Recently a customer contacted me with a question about creating multilingual applications with Speech Server. He had an application that ran in English and US Spanish and noticed that, while changing the synthesizer would switch TTS between languages, it had no effect on the prompt database used.
The workaround he used for this was to place both the English and the Spanish prompts in different prompt databases within the same prompt project. He quickly realized that this would not work if a word was identical between Spanish and English so he added a tag for each prompt. Then when playing the prompts he would specify the tag in the PEML, thus guaranteeing that he would receive an English or Spanish prompt.
In general this method worked for the customer and continues to work, but only because he uses very few extractions. Even prompts that are very similar have separate recordings in order to preserve the flow in the prompts.
The one drawback with this approach is the language is set per prompt project – not per database. Therefore both the Spanish and the English prompt databases in the prompt project will be compiled into a single .prompts file – which will be in English. So what’s the difference between an English .prompts file and a Spanish .prompts file?
The primary differences are in extractions and alignments. In order to piece extractions together, the prompt engine makes use of the beginning and end phonemes of the extractions. When piecing together a recorded prompt and TTS, the phonemes from the TTS engine are also used. Therefore, if you place a Spanish prompt database in an English .prompts file, the prompt engine may be faced with the task of matching English and Spanish phonemes!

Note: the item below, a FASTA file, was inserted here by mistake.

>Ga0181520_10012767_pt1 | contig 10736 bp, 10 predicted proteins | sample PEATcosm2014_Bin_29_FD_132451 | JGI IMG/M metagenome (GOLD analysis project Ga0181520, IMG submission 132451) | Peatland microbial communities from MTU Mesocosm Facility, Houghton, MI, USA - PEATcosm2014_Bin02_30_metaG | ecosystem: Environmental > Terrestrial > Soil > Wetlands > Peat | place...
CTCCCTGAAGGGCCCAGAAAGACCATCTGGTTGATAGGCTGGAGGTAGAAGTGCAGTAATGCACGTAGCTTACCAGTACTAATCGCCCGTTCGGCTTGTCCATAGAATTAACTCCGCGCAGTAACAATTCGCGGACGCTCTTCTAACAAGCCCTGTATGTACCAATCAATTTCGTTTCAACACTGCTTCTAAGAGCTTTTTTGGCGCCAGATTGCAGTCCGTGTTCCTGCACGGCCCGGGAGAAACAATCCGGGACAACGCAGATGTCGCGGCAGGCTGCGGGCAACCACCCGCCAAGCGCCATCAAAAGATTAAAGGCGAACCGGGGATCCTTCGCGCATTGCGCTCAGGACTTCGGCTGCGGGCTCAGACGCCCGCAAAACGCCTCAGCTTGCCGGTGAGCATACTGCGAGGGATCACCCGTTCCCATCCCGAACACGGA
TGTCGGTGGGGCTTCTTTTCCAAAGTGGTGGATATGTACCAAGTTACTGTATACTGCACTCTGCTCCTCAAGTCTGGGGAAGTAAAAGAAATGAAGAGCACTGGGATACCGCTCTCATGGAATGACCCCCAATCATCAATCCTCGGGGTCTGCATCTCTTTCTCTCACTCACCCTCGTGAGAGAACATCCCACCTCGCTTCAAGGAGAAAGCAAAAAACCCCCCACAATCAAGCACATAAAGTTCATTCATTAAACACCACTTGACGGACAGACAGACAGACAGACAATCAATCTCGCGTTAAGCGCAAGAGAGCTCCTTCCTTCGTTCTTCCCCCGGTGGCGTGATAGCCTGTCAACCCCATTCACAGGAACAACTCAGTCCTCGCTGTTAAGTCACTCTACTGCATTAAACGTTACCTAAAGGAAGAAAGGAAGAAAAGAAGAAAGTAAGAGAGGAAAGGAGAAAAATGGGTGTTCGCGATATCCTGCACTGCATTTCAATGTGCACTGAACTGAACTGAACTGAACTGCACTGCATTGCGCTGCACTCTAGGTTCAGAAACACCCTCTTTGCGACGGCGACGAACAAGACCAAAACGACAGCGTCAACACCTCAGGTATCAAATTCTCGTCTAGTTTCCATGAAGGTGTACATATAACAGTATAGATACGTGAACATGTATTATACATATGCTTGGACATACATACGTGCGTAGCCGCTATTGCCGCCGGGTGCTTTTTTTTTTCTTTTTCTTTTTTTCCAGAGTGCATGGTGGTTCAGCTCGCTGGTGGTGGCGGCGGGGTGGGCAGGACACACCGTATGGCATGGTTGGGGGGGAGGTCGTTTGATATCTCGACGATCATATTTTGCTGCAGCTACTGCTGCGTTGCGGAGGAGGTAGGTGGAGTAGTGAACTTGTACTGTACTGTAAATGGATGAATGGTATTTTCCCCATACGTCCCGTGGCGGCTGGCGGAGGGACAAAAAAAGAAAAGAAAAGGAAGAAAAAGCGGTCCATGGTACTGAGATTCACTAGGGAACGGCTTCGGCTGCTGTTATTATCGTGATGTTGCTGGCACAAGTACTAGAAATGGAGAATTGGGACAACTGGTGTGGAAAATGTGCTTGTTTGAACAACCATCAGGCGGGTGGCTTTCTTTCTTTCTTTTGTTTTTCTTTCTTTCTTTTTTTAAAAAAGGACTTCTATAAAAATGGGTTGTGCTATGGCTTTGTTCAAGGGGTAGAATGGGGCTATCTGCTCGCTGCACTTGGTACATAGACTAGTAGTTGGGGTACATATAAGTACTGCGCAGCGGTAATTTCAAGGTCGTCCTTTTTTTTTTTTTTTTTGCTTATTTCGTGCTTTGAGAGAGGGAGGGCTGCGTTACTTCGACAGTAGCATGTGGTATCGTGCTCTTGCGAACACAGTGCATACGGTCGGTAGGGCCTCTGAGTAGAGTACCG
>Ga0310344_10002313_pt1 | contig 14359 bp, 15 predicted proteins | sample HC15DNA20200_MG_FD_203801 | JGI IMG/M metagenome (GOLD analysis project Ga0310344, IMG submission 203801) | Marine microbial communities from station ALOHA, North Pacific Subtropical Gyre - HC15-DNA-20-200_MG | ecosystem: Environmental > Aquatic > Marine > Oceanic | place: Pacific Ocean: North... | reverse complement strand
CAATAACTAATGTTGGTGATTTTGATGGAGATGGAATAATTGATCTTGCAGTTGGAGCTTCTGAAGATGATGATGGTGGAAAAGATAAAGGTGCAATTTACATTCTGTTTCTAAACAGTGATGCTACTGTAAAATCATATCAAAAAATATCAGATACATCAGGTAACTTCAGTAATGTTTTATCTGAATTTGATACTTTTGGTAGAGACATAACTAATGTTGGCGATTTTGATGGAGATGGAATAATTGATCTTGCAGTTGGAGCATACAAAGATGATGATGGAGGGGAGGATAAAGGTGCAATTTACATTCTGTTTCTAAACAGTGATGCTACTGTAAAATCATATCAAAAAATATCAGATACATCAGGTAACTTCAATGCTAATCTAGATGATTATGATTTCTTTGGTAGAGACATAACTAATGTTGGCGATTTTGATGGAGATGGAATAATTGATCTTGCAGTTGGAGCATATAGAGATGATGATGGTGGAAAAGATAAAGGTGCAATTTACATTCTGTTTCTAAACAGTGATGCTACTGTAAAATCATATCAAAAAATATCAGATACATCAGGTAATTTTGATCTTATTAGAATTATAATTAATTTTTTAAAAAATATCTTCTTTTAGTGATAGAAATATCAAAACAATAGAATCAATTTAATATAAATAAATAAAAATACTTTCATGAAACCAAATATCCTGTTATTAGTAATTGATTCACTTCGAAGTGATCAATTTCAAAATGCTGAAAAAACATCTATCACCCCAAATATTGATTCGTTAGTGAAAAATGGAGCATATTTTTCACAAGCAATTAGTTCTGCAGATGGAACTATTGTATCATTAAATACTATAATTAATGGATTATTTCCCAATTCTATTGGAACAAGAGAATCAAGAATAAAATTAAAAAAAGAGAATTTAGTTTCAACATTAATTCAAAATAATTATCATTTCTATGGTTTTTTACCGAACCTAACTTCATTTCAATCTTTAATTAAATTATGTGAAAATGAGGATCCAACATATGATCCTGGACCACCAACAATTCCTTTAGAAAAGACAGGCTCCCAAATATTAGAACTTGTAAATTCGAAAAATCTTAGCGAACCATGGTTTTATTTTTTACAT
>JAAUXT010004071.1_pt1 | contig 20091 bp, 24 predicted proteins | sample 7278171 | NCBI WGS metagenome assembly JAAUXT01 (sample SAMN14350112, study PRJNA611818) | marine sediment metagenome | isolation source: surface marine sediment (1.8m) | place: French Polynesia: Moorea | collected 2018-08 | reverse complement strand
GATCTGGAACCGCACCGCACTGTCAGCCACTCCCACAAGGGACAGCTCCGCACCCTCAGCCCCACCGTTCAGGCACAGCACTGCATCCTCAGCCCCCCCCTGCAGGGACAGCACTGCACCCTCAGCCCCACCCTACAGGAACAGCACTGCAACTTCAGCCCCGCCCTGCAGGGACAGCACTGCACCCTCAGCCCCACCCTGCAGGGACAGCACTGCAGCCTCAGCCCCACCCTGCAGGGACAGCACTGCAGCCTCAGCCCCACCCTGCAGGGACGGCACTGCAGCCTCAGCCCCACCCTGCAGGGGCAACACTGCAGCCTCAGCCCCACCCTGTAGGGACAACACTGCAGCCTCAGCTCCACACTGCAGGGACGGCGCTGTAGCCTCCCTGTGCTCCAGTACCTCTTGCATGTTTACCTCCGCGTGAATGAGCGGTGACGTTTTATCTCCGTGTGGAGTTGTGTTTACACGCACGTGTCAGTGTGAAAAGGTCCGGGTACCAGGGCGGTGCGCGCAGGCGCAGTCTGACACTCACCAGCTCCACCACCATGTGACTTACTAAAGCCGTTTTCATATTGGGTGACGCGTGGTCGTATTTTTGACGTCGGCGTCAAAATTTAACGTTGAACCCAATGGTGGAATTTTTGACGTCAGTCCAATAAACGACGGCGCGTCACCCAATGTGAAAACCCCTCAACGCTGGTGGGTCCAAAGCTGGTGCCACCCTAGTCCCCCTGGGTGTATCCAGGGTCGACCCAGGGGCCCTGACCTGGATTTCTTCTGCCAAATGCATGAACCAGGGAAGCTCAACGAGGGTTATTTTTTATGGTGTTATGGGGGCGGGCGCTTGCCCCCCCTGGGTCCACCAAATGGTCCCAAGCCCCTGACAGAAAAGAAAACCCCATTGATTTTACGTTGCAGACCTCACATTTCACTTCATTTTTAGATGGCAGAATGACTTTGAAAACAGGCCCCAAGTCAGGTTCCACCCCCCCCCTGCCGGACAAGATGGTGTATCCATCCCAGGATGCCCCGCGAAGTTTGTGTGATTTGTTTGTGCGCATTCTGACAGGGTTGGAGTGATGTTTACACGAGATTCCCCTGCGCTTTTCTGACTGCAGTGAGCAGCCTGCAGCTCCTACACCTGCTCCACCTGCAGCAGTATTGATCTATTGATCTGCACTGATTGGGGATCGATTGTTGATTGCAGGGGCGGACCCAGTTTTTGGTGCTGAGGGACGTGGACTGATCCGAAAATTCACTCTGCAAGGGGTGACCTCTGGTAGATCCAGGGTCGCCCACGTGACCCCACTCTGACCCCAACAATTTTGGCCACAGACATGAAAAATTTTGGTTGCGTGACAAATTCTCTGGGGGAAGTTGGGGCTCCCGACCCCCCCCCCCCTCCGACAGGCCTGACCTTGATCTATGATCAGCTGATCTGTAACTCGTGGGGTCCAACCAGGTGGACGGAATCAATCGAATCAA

In truth, the chances of this occurring are rather rare, as you would only see an issue in cases where you have multiple extractions that are similar but the end result is if you have many extractions you may find that the matching is less than optimal.
The other issue comes in the form of alignments. When a new audio file is imported into the recording studio, or you record directly into the recording studio, we call the appropriate recognition engine to determine where the word boundaries are. Different languages have very different word boundaries (French for instance), so you may find that your word alignments are off. Again, this only comes into play when using extractions but this will likely reduce the quality of your extractions, as audio that should be pronounced may be left out and audio that should be left out may be included.
It is quite easy to change the prompt database at runtime by setting the PromptDatabase property of the Workflow. Therefore I recommend that you create a prompt project for each language and set the .prompts file at runtime. This will likely require less effort than assigning a tag to each transcription and may prevent future difficult to debug issues down the road.